AMD Advanced Thermal Solutions
The new cooler isn’t quite the Wraith, though it’s much improved over it’s predecessor, with more surface area to dissipate heat and a much more efficient fan. It’s rated at being able to fully cool a 95W load, which isn’t even close to the TDP of theAthlon X4 845 itself. At stock clocks this means that it’s more than sufficient to cool it during even the highest of loads. Testing of idle temps was done after 15 minutes of long idle, ensuring it was sitting and doing absolutely nothing. The load temperature was measured by running through 30 minutes of Battlefield 4, a normal workload that represents a very normal activity to be doing. Sound level was also measured using the above specifications yet with a sound meter at a meter away from the source.
It seems that the little cooler is more than up for the task. More than that, it wasn’t an annoying sound either. Even if it were quiet, the pitch of the fan can sometimes be far more trying than something that’s loud, yet soothing. This was a mere rush of air. Not being a K model, this means that it, too, isn’t capable of being overclocked, thus we didn’t quite test that capability. The Athlon X4 845, then, does not necessarily need a massive cooler at all.
This is where the improvements and advancements on the 28nm process truly come into play. They’ve done a tremendous amount of work in getting Excavator and the Athlon X4 845 to be more power efficient compared to Steamroller. Power efficiency and performance-per-watt has always trailed behind Intel’s offerings, and still does with this. That isn’t to say that we aren’t seeing great changes, things that can be used to make future processors more efficient, but it’s still not quite on par with the competition. Thankfully we’re looking at a whopping 112W working with a regular desktop environment, and that’s the full system. If we take away the R7 370 at a presumed 26 watts, as reported by HWiNFO64, then we’re left with the CPU, motherboard I/O, RAM and the SSD using the remaining 86W total. During a round of Battlefield 4 the power consumption rose to 193W total, with the GPU drawing the majority of that, at 110W (the maximum for Trinidad). The result is a very efficient processor compared to what it has been in the past. This is a great step forward, even if it doesn’t quite match Intel in this particular department. It’s hard to ignore the progress that AMD has made with the Athlon X4 845.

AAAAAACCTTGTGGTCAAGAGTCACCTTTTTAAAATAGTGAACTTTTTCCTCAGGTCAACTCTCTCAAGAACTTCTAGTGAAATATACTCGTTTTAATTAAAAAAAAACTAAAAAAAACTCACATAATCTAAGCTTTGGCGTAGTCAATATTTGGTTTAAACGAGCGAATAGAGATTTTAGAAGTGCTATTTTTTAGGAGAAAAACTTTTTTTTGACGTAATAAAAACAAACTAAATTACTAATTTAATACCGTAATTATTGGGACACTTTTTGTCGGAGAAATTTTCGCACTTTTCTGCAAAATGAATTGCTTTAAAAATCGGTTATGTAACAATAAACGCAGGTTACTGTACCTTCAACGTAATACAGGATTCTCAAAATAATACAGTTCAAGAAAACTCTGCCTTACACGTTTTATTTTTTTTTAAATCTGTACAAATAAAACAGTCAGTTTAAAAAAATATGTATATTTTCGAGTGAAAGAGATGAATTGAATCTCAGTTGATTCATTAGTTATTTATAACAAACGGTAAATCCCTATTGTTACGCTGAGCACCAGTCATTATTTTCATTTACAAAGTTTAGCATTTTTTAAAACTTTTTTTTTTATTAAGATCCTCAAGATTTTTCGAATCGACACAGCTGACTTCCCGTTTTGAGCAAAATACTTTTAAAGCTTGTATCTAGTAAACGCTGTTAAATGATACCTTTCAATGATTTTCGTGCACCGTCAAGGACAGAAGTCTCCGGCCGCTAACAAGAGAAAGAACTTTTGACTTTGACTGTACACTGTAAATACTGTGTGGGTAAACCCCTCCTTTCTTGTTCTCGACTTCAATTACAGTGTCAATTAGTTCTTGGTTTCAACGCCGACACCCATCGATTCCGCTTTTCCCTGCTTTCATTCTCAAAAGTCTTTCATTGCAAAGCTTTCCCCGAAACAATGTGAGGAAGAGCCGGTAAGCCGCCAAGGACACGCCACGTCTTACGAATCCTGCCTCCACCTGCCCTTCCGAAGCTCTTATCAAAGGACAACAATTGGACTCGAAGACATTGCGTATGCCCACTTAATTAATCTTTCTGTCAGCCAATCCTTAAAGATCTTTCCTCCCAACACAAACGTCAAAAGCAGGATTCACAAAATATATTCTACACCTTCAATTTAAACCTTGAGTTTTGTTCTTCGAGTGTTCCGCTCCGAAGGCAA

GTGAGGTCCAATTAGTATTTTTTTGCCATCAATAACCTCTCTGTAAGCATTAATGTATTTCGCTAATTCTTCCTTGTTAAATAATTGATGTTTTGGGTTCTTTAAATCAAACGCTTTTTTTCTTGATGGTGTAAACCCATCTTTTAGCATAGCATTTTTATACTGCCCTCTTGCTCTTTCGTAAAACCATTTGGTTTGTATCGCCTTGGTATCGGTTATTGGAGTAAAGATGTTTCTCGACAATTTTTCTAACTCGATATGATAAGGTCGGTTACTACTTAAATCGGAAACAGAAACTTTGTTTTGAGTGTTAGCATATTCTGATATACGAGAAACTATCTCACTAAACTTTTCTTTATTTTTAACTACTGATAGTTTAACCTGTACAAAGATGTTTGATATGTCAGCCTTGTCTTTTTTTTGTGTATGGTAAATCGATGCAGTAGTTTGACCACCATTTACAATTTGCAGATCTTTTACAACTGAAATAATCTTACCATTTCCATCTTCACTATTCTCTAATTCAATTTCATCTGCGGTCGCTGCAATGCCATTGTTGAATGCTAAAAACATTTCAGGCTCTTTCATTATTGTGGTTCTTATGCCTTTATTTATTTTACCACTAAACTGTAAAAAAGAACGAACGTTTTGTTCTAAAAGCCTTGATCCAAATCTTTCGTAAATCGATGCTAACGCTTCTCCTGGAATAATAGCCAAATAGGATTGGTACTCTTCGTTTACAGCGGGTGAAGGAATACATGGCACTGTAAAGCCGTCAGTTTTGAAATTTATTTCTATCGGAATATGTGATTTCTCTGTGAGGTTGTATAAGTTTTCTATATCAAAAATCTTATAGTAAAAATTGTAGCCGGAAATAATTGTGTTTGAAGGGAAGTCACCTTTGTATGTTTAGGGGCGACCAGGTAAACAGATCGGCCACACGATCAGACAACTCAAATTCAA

Conclusions about the Athlon X4 845
AMD’s Athlon X4 845 is an interesting proposition. It’s a value-oriented processor that’s positioned at the low-end to provide an entry-level compute platform. It’s capable of playing games fairly well at 1080P, and certainly it’ll be even more capable with a better GPU, despite it having an upper limit of about a GTX 970 or the R9 390. It’s also better than it’s Intel counterpart in everything except in regards to power consumption. The end result is a very peculiar one, considering you can have DDR4 and more connectors on an Intel platform as opposed to being limited to SATA and DDR3 (albeit higher speeds) on FM2+. This is, though, a stop-gap. One that doesn’t quite give much options for upgrading into the future. But maybe that’s the point, letting you have a sufficient PC for now while waiting and saving for the really expensive rig of your dreams.
It’s not blistering fast, but it doesn’t have to be. The Athlon X4 845 is definitely fast enough for most, and is more than capable of handling a variety of difficult workloads in short order. It’s a good processor at a good price. It isn’t the best, but it wasn’t meant to be either.
- Power Usage
- Included Cooler
- Small L2 Cache
- No Viable Upgrade Path